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St. Luke's Episcopal Church looking to rebuild and heal from fire, demolition to be finished Thursday

3 months 3 days 7 hours ago Thursday, March 14 2024 Mar 14, 2024 March 14, 2024 5:44 PM March 14, 2024 in News

BATON ROUGE - The smell of smoke is still prevalent among the grounds of St. Luke's Episcopal Church, but restoration is underway.

Sunday will mark the one-month anniversary Reverend Bryan Owen walked outside his front door and could smell the smoke of his church. It has been a tiresome month for Owen and the St. Luke's community — constantly reminded of the fire's consuming flames every time it's passed by — and construction workers have started to remove the tragedy from sight.

"It's been cleared of all of the debris, and I think that's just been a heavy weight for people to continue to see the destruction," Owen said. "You can see it, you can smell it... To have it removed is huge."

As the head of the church, Owen's plate has been full with restoration logistics and continuing regular church services, which have been held in the middle school's gymnasium the past month. Sitting at the top of the reverend's list is continuing to lead his congregation through grieving and healing.

Within the first few days of the fire, one of the biggest concerns for the church was the columbarium — a structure that houses the remains of the deceased within the sacred walls of a church. Last Saturday, loved ones' remains were temporarily moved from the columbarium to a makeshift chapel inside of the church office. Removing the columbarium to another site requires approval from a cemetery board, which Owen said will happen after 60 days. The church plans to move the remains in the columbarium to Green Oaks Cemetery until the new church and its columbarium are rebuilt.

"It's the right thing to do is not to keep everything here in temporary space but put it in the care of a funeral home," Owen said. "And then they'll bring it all back over when we're ready."

Once the cremains were removed Saturday, the church was able to start demolition of the church site. Within four days, the construction workers have found some of the church's most prized possessions amid the rubble. One of them, the cross that sat atop the church, was found.

"(The construction crew) looks through it carefully to see if they find anything, and they actually get kind of excited," Owen said with a glimpse of a smile. "When they find something shiny, they're like 'Is this something y'all can keep?' ... They understand that this is destroyed, sacred space ... It's a huge thing to recover for us. It's a sign that God's love triumphs over destruction and death."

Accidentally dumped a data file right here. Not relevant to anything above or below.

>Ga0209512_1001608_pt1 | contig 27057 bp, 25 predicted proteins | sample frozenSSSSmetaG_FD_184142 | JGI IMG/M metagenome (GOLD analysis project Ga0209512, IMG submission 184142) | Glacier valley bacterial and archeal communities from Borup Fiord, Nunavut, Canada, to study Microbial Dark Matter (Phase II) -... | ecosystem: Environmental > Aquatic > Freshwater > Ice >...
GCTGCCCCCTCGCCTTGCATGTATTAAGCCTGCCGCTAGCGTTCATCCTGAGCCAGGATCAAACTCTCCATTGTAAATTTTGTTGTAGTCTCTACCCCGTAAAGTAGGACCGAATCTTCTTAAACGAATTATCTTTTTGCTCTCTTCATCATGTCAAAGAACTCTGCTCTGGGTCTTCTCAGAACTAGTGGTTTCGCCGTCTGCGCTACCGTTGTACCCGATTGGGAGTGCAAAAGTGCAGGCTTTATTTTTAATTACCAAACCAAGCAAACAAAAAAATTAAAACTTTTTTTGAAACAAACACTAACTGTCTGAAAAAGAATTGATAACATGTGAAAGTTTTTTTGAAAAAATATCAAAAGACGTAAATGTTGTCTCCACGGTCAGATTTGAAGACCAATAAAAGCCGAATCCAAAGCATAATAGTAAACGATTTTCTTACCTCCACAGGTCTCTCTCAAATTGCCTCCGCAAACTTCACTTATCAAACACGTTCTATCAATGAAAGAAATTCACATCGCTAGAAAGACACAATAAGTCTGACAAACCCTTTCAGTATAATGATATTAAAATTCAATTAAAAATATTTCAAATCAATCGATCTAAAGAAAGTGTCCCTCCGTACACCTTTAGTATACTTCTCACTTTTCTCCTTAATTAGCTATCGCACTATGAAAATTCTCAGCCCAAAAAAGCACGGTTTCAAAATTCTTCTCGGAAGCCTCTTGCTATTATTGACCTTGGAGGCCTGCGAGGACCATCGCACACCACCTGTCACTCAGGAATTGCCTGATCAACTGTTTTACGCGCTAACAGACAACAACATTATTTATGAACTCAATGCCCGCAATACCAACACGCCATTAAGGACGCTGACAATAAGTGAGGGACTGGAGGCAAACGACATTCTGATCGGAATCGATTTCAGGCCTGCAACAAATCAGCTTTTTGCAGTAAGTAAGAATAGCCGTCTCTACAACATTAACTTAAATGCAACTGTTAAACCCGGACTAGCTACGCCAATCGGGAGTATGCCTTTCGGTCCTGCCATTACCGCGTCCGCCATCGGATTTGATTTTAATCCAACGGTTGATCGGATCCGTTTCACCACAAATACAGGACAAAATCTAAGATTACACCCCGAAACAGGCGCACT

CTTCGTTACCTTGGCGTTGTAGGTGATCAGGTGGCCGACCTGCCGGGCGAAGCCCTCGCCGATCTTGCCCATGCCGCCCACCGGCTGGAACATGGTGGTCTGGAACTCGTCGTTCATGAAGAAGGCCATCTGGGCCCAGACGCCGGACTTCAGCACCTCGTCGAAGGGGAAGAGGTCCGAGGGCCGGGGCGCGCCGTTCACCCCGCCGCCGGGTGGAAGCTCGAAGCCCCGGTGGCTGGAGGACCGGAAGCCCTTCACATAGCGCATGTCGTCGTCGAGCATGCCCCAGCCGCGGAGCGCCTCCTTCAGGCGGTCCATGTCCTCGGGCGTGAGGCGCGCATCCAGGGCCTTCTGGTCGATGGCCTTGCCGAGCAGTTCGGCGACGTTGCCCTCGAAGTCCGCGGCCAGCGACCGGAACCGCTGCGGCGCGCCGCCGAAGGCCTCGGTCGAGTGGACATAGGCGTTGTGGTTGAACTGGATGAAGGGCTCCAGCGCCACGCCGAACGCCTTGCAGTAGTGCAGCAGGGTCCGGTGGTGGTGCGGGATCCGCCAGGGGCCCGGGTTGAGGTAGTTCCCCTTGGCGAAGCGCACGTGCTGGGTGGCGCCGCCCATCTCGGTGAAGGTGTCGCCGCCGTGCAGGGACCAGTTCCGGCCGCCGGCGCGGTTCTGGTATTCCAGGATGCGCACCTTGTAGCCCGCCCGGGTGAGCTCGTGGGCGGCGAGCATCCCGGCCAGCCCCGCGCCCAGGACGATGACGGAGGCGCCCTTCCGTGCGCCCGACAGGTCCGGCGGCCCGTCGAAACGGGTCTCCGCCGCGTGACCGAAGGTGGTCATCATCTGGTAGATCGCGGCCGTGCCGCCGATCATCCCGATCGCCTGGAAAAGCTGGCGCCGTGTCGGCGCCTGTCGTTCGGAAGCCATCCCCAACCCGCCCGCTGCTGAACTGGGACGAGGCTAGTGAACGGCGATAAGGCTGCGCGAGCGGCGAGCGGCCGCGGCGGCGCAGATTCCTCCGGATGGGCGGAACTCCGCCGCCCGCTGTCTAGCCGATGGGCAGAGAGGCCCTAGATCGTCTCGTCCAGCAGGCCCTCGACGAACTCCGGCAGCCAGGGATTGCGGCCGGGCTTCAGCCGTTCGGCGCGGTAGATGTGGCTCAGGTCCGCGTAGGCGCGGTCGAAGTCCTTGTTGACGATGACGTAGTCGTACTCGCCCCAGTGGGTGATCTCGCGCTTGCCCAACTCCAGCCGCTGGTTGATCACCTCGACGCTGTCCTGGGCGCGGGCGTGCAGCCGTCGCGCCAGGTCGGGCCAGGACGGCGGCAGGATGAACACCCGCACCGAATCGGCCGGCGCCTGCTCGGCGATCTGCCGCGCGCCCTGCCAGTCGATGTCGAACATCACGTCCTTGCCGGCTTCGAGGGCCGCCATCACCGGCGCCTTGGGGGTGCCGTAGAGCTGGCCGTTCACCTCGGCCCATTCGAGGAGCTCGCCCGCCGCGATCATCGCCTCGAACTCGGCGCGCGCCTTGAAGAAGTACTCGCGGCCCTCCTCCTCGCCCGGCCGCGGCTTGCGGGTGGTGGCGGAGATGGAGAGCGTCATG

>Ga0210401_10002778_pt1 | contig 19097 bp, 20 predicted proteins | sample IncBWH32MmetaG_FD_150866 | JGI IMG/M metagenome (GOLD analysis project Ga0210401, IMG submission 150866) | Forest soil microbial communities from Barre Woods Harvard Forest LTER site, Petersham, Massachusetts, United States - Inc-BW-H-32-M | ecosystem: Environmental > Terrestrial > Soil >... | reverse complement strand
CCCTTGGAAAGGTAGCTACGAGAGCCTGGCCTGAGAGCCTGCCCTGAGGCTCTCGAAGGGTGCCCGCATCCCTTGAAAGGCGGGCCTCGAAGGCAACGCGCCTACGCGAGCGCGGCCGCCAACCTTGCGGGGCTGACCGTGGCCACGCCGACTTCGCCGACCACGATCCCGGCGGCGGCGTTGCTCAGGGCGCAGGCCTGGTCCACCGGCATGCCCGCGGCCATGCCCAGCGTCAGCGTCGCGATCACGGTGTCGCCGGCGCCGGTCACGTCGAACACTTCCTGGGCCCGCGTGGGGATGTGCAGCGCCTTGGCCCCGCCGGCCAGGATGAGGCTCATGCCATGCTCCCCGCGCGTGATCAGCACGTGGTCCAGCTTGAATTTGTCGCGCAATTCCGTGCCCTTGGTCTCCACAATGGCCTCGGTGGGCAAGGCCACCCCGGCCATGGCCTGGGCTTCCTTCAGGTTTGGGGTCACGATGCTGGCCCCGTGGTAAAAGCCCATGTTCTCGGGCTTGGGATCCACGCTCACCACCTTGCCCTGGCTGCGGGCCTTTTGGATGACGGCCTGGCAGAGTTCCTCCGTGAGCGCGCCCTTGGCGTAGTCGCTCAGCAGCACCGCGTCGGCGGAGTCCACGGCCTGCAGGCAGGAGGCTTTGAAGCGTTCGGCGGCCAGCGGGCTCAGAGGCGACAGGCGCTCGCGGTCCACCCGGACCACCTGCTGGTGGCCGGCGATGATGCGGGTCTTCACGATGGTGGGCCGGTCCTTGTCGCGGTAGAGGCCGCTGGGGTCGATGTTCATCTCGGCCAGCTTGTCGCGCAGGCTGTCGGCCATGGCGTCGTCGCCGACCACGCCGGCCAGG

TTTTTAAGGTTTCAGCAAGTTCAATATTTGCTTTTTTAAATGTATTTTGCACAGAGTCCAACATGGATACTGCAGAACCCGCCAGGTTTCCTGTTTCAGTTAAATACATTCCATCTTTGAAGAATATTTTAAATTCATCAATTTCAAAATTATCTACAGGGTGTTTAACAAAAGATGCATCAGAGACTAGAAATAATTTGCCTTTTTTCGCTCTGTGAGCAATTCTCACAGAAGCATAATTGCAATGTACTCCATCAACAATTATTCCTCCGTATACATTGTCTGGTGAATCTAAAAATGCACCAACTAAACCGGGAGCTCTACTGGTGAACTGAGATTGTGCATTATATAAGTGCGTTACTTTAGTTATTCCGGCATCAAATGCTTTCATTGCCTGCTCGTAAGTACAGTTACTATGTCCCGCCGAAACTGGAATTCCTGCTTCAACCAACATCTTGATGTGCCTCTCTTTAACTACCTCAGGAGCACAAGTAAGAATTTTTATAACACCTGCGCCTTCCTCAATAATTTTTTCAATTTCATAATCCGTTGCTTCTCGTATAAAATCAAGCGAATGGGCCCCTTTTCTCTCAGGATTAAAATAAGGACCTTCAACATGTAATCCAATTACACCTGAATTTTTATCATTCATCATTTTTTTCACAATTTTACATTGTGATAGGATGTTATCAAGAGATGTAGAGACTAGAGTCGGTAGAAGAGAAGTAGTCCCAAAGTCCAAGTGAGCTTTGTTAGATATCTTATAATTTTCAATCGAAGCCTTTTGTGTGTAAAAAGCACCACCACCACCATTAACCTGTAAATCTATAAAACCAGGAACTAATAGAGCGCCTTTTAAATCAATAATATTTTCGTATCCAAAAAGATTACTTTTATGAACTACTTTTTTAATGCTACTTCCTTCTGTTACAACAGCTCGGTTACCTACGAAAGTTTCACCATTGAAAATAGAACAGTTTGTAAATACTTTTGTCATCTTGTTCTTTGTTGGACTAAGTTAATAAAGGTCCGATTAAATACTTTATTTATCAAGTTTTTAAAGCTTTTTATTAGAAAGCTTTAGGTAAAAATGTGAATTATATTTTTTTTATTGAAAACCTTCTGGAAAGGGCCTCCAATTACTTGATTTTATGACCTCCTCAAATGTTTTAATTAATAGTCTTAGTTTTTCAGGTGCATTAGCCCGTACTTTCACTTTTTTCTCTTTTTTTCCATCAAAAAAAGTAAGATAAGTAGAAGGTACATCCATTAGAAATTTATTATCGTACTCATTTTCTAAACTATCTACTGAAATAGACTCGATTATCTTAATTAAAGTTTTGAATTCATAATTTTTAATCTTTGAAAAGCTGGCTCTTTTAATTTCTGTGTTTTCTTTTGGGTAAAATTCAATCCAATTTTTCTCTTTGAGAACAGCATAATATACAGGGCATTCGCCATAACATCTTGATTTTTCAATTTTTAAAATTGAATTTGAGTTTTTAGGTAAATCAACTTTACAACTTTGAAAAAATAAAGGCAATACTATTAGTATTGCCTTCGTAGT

St. Luke's insurance will provide some financial relief amid the turmoil of a tragedy, however, Owen does not expect it to cover everything and is expecting the final cost of rebuilding to be far higher than they're even expecting.

But because of Owen's faith, the reverend is not concerned with just how high that final bill may be.

"Money will be an issue, but also an opportunity," Owen said. "... We know that that's where we’re headed, but we also have faith and confidence that we'll receive what we need when we need it, and we’re gonna do (rebuild). That's the bottom line."

Owen was present at the church on Saturday during the removal of cremains from the columbarium. He said he was stepping among the rubble and debris when he found charred pages of a hymnal that had survived the flames. He was shocked.

"I don't know how they survived," Owen said as he recollected the hymnal's words, a verse from the first song of Isaiah. "Surely it is God who saves me; I will trust in him and not be afraid," the reverend uttered.

Those are the words that have kept Owen and his church going as the witness the very bricks of their church being demolished by a bulldozer.

"To read those words not knowing I was going to encounter that page in the midst of absolute, heartbreaking devastation was very powerful," Owen said. "We're seeing things like that happen over and over again, and I think it's just a reassurance that, you know, yeah, this is bad, but it's not the end. In fact, it'll be a new beginning."

As Owen and his church begin to look to that new beginning, what lies ahead is continuing to grieve, process and gather. The reverend said the church will gather with its members to hear input, dreams and visions for what the new church building will look and be like. After that, then St. Luke's will consult with an architect and move forward from there.

But for now, it's one day at a time, and demolition is expected to be done by the end of Thursday.

St. Luke's will host a special potluck service at 5:30 p.m. this Sunday — one month to the very day of the fire — to continue healing.

"We need to process our grief and we need to, at some point, begin the conversation with people about their hopes and their dreams moving forward, that’ll take some time ... (We) look forward to the day when we can break ground and begin the process of building something new."

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